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The determination of the law applicable to the employment contract by Regulation Rome I

!!! N.B. : Please note that the comments which follow do not concern the determination of the law applicable in the case of Posting of workers within the meaning of Directive 96/71/EC, which is a specific application of the Regulation “Rome I”.  

For more information concerning Posting of workers, please consult the specific comments on this topic. 
 

Texts

The Regulation (EC) No 593/2008 of the European Parliament and of the Council of 17 June 2008 on the law applicable to contractual obligations (Rome I) (hereafter mentioned as “Rome I Regulation”). 

 

Subject matter 

The Rome I Regulation applies to employment contracts in any situation involving a choice between the laws of different countries.

 In that regard the said Regulation creates a framework of conflict – of – law rules which determines the law applicable to such employment contracts.   

Nonetheless, please note that the Rome I Regulation does not determine :   

  • the jurisdiction in matters concerning employment contracts which is determined by Regulation (EU) No 1215/2012 of the European Parliament and of the Council of 12 December 2012 on jurisdiction and the recognition and enforcement of judgments in civil and commercial matters.

    Moreover, more information concerning this topic can be obtained by contacting the Federal Public Service Justice, in French or in Dutch;   
  • the rules regarding work permits

    For more information concerning this topic, please contact the Regional authorities;
     
  • The social security rules to be applied

    For more information concerning this topic, please contact the Belgian National Social Security Office, Directorate International Relations (tel. : 0032/2/509/31/11 or, in French language : ContactONSSMigr@onss.fgov.be and in Dutch language : ContactRSZMigr@rsz.fgov.be);
  • the fiscal rules to be applied

    For more information on this topic, please consult the Tax Administrations website in French language or in Dutch language 

    Contact center : 00/32/(0)257/257/57.  

Universal application of the Rome I Regulation 

In case of litigation before the court of a country which is subject to the Rome I Regulation, this Regulation applies even though, regarding the employment contract, the contractual parties chose the law of a country which is not party to the Rome I Regulation.  

N.B. : Nonetheless and on the contrary, in case of litigation before the court of a country which is not subject to the Rome I Regulation, such a Regulation does not apply.

 

Application in time

The Rome I Regulation applies to employment contracts concluded from 17 December 2009.

In other words, it replaces the Rome Convention as regards the aforementioned contracts.

Rules determining the law to be applied to employment contracts

The general principle is that the parties can choose the law applicable to the employment contract.

Nonetheless, two situations can arise.

The parties to the employment contract chose the law applicable to this contract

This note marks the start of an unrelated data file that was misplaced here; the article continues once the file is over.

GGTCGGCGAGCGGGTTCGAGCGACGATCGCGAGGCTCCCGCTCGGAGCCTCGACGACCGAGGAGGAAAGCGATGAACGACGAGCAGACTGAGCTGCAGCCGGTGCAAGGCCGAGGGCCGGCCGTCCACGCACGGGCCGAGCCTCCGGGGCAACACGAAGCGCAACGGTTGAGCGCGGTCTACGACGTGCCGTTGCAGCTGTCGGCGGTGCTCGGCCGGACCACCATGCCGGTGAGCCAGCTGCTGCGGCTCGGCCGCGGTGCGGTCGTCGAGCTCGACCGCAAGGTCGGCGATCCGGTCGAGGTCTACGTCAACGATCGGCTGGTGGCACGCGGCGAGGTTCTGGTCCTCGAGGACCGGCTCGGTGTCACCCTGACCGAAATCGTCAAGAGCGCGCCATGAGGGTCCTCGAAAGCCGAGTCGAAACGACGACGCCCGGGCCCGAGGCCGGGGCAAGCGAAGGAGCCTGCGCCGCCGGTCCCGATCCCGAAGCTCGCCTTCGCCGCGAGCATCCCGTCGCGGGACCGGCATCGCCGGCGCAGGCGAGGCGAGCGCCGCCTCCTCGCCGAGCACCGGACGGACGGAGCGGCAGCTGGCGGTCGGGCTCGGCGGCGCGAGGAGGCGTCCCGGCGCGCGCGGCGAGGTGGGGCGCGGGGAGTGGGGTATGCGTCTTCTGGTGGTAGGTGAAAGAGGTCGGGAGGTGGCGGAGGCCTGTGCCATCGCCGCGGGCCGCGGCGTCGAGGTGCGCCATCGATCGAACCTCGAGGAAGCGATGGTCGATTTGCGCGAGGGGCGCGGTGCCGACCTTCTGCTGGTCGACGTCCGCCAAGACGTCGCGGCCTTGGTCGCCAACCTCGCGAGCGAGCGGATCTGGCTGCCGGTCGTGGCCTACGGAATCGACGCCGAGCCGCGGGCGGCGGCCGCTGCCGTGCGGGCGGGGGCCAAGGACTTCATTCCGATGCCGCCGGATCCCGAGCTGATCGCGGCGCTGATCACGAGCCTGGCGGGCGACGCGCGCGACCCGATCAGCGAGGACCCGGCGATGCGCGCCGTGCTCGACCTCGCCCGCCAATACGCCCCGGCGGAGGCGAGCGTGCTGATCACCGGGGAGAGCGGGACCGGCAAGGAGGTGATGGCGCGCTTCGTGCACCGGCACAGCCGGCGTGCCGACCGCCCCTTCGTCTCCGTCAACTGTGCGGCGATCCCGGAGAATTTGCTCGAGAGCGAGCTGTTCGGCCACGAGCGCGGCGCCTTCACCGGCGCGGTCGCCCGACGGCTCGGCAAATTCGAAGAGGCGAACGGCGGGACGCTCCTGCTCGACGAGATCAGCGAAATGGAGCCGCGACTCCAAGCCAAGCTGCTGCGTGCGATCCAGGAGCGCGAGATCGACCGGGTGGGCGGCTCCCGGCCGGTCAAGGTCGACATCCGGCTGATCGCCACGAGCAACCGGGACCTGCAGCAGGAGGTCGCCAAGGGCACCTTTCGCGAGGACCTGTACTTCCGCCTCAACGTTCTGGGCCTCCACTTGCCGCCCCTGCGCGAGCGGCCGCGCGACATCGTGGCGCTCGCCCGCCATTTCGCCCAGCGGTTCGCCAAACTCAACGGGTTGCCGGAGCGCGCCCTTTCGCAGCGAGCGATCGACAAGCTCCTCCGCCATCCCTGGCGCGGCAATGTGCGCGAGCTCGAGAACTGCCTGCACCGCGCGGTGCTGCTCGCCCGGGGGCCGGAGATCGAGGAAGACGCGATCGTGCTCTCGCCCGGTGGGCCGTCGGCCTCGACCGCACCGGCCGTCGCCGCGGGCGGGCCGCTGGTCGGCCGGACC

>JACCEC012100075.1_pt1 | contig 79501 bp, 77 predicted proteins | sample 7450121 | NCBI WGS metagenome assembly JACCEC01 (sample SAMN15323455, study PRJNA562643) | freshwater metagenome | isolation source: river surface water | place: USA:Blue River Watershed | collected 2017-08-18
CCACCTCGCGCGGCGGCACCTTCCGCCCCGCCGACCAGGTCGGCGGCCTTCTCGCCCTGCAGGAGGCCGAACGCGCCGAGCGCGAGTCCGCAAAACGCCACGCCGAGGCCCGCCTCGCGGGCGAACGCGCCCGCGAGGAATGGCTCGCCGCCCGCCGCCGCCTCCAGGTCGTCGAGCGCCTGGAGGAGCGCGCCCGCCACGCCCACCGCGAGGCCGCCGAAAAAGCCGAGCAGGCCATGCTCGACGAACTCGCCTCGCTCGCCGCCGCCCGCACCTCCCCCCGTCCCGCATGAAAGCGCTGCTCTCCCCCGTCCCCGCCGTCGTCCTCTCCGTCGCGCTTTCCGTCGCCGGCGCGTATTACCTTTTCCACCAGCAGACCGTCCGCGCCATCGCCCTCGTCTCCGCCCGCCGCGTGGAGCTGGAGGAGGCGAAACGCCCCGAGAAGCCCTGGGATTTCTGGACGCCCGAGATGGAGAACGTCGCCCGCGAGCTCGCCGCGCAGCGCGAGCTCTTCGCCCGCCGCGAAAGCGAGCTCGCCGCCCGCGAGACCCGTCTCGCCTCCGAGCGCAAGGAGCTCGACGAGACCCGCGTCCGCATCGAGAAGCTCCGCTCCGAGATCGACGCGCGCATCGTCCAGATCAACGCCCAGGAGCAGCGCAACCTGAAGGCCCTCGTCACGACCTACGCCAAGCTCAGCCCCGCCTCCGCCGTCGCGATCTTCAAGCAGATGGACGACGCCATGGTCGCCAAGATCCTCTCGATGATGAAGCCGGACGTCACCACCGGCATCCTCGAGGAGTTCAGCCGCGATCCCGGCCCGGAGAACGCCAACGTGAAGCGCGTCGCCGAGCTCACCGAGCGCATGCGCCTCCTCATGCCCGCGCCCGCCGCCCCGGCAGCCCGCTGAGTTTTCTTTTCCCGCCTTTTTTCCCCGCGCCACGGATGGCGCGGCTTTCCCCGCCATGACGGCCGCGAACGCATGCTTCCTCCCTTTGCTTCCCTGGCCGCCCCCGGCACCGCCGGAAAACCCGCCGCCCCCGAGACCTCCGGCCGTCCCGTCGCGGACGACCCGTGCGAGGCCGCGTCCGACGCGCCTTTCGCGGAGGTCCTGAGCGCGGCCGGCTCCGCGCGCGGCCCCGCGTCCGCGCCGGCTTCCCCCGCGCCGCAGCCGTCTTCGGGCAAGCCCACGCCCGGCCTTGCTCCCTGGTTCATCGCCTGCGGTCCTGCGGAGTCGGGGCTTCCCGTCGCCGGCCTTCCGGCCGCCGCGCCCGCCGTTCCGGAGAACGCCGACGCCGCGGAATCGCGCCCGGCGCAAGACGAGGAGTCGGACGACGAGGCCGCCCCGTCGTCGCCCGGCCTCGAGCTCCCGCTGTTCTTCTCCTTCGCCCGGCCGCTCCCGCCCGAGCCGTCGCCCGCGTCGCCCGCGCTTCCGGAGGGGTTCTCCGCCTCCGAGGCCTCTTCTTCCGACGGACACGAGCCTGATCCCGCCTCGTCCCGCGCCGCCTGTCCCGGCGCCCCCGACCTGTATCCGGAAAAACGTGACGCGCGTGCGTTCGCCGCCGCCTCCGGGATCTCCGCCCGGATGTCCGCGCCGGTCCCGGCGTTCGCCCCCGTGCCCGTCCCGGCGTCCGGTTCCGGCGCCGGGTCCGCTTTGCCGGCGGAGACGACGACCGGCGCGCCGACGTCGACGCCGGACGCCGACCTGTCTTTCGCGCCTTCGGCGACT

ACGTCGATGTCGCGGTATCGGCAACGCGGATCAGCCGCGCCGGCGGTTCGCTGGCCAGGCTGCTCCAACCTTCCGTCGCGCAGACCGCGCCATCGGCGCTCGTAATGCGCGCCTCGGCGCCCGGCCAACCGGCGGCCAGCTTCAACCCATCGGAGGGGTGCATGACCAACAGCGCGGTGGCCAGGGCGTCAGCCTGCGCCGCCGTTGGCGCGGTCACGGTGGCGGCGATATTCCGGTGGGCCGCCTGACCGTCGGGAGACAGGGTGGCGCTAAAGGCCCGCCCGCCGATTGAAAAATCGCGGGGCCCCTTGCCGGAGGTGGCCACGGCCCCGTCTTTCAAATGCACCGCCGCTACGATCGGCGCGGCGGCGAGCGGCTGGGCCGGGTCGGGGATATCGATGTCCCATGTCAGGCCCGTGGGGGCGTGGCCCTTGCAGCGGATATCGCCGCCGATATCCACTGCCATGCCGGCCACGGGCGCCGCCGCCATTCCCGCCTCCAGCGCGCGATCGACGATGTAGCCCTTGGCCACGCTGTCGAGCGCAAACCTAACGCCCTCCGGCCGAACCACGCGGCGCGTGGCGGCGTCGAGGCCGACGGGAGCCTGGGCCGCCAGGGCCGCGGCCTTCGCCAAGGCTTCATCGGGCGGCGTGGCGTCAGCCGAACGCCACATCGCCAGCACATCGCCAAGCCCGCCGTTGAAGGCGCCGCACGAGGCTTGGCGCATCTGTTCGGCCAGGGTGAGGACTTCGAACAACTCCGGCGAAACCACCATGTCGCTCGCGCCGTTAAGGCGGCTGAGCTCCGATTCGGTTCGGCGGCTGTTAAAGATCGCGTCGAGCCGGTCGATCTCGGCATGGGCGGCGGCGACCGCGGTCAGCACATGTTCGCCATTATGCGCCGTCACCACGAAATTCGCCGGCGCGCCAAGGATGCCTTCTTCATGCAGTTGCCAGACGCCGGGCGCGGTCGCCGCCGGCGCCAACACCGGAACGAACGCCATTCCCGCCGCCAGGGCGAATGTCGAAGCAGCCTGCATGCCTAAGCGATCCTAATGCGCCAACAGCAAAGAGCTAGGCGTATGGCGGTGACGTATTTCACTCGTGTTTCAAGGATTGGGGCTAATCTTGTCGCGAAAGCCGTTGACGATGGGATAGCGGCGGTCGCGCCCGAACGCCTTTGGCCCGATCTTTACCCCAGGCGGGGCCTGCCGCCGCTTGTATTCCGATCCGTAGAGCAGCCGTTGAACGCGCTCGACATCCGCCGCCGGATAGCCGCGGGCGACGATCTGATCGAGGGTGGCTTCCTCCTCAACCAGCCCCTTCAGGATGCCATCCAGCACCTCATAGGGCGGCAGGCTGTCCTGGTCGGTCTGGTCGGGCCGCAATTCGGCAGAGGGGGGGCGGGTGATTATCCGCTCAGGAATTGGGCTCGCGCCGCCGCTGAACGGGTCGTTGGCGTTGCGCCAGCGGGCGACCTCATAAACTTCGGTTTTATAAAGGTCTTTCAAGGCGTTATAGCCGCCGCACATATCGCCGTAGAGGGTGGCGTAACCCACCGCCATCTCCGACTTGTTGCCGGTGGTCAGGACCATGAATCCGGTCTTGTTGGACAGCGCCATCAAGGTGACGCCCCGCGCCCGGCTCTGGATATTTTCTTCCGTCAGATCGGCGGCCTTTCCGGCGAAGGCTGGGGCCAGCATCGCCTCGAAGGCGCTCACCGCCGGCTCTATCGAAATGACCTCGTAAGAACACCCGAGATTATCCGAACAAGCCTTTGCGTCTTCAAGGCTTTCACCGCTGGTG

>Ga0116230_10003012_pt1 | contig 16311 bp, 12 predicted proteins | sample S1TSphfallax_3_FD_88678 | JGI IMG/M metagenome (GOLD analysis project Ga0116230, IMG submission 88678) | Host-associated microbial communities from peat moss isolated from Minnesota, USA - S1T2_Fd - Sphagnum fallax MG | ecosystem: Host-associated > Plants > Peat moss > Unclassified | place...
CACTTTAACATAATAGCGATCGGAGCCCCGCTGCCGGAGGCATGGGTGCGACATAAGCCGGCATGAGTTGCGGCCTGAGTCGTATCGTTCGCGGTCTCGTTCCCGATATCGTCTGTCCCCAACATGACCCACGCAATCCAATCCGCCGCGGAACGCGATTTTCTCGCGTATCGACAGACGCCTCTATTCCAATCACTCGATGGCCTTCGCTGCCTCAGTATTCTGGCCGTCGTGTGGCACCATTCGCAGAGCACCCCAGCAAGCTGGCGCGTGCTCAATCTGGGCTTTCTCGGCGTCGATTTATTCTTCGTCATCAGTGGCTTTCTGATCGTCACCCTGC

General principle : freedom of choice (Article 8.1. of Rome I Regulation)

The parties can choose the law to be applied to the employment contract.  

  1. Such a choice can be expressed or demonstrated with reasonable certainty by the terms of the contract or the circumstances of the case.
     
  2. Furthermore, the parties can decide to select the law applicable to the whole of the employment contract or to only a part of such a contract (provided that such a partial application does not prejudice the consistency of the contract).
     
  3. The parties may also at any time agree to subject the employment contract to a law other than that which previously governed it.

Restriction to the freedom of choice principle  

The provisions that cannot be derogated from by agreement under the law that, in the absence of choice, would apply (Article 8.2 of Rome I Regulation)  

The choice of a country law made by the contractual parties can not deprive the employee of the protection afforded to him by provisions that cannot be derogated from by agreement under the law that, in the absence of choice, would have been applicable in the absence of such a choice, it is to say :  

  1. the law of the country in which or, falling that, from which the employee habitually carries out his work in performance of the contract (criterion 1); or
     
  2. falling that, by the law of the country in which the place of business through which he was engaged is situated (criterion 2);

Unless it appears from the circumstances as a whole that the employment contract is more closely connected with another country, in which case the contract shall be governed by the law of that other country (criterion 3). 

 

In the area of international transport, the judgments of the European Court of Justice « Koelszch » (case C-29/10, Heiko Koelzsch v État du Grand Duché de Luxembourg of 15 March 2011) and « Voogsgeerd » (case  C-384/10, Jan Voogsgeerd v Navimer SA of 15 December 2011) clarified how to interprete the criterion of the country in which or from which the work is habitually carried out (first criterion)
 

   

 

The overriding mandatory provisions (Article 9 of Rome I Regulation)  

Article 9 of Rome I Regulation defines the “overriding mandatory provisions” of a country as provisions the respect for which is regarded as crucial by a country for safeguarding its public interests, such as its political, social or economic organisation, to such an extent that they are applicable to any situation falling within their scope, irrespective of the law otherwise applicable to the contract under that Regulation.